The same article which began with these absurd boasts goes straight on to admit that the Slovak peasants do not want to have anything to do with the royal imperial occupation. For besides other arrests,

“last week 12 peasants from nearby Slovak villages accused of concealment of arms with evil intent, were placed under arrest, brought here, and sentenced to two, three or four years’ imprisonment depending on their crime”.

The Slovaks, who have been vainly incited to rebellion several times already, are so loyal to the Magyars that only 1,400 men out of 2 to 3 million could be recruited for Austria. Read the following report from Leutschau (Zips), which also confirms that the imperial troops are still where they were when Görgey moved to the Theiss:

Leutschau, March 1. The Slovak Landsturm consists up to now of 15 companies of 90 men each. Three companies form the Leutschau garrison, five that of Eperies; the rest are moving to Kaschau. Yesterday, General Ramberg imposed a war-tax of 20,000 florins on this town. More than 500 people have fled from Eperies for fear of Görgey, many of them as far as Pest.”

From the south we hear only that Szegedin is still in the hands of 40,000 Magyars and that 30,000 Serbs are standing by ready to take the town.

Finally, we have received several reports from Transylvania, but which, strangely, still do not go beyond February 16 or 17. According to one of them (a Saxon report), Bem is supposed to be dangerously ill as a result of a wound in his hand; another report, about the Szeklers[93] taking Schüssburg, is interesting because of the details which it gives of the strength of the Szeklers at a single point. On February 16, about 8,000 men and 12 cannon from Mediasch, 5,000 men and five cannon from Udvarhely and 3,000 men from Maros-Vásárhely advanced simultaneously on Schässburg. These fighting forces caused the brave Austro-Russian troops under Major von der Heydt and the virtuous civic militia of the town to withdraw without a fight to Hermannstadt and to leave wives, children and property to the mercy of the Szekler robber bands. These are said to have immediately imposed a war-contribution of 30,000 florins on the town:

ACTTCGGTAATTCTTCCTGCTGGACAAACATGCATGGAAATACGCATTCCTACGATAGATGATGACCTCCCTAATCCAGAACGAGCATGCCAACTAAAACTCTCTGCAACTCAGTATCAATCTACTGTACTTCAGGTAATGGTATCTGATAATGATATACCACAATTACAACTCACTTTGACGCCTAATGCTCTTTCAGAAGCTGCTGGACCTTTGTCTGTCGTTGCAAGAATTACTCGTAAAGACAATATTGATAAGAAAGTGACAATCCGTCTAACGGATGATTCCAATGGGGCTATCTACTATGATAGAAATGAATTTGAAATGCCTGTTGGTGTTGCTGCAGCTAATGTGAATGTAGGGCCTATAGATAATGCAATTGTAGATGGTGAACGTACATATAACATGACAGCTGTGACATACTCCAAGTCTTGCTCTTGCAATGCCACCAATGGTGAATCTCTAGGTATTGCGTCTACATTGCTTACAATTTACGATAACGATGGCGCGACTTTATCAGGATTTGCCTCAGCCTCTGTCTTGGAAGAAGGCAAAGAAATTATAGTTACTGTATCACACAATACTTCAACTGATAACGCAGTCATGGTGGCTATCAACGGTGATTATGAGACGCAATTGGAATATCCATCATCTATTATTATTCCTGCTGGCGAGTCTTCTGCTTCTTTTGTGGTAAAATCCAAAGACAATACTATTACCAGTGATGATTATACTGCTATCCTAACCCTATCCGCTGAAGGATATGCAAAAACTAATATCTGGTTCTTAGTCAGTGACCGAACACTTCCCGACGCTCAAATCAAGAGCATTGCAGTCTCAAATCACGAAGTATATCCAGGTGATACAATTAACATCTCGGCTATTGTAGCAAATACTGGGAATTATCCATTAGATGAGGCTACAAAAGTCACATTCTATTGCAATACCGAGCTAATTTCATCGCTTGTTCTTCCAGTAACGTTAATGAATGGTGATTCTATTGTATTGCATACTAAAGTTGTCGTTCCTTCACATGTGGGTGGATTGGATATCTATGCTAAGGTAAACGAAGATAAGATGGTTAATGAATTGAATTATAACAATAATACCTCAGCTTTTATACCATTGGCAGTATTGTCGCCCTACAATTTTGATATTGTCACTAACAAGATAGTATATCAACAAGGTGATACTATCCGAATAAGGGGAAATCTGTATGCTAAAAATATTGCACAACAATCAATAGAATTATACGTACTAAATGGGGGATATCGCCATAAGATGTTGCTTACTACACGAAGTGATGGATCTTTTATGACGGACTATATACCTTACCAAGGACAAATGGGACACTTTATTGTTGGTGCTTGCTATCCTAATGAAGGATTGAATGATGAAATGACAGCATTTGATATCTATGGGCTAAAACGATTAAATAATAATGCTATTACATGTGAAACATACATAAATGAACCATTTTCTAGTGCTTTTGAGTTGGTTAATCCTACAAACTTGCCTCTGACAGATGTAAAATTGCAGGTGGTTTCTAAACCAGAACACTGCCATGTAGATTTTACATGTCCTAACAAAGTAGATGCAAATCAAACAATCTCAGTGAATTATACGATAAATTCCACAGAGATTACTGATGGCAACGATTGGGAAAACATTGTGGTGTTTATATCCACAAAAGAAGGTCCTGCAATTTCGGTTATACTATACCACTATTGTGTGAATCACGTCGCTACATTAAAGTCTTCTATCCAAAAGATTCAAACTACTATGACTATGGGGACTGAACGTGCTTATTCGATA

“a much greater sum would be exacted from the administrative localities. The enemy was looking for lead and tin, as much as could be raised; he even fetched up the cartridges which had been sunk in the wells and dried the powder in the sun to make it usable again.”

Finally we quote the following interesting report from Cracow. This shows how completely preconcerted is the plot between Russia and Austria.

Cracow, March 12. The royal imperial General Legeditsch, in command here, yesterday had Prince Stanislaw Jablonowski summoned before him and informed him quite abruptly that the municipal authority should make an application to the administration asking the Russian troops standing on the border to enter Cracow to maintain calm, since he (Legeditsch) would have to march off to Hungary with all Austrian forces. The Prince, however, replied to the royal imperial General that the people of Cracow would certainly not make such a request and should the town be completely denuded of troops, the citizenry would guarantee to maintain law and order.

“It will he remembered that General Puchner in Transylvania, before the entry of the Russian troops, made a similar indirect demand to the towns of Kronstadt and Hermannstadt that they should call for Russian aid.”

Finally, on the question of the Hungarian banknotes, the despotism of the sabre had to yield to the necessitas rerum, the absence of credit of the royal imperial state. Part of the Kossuth notes have already been called in, despite the weeping and gnashing of teeth of the Pest petty bourgeoisie.

“In fact Field Marshal Windischgrätz on the 9th of this month issued an announcement in Pest by which Hungarian 100-florin and 5-florin notes were banned from acceptance at public counters. This announcement produced great consternation there and all transactions are at this moment completely disrupted.”

The Pest Fair, which is anyway sparsely attended, is therefore unlikely to be held at all. The Hungarian one- and two-florin notes will hardly have any other fate.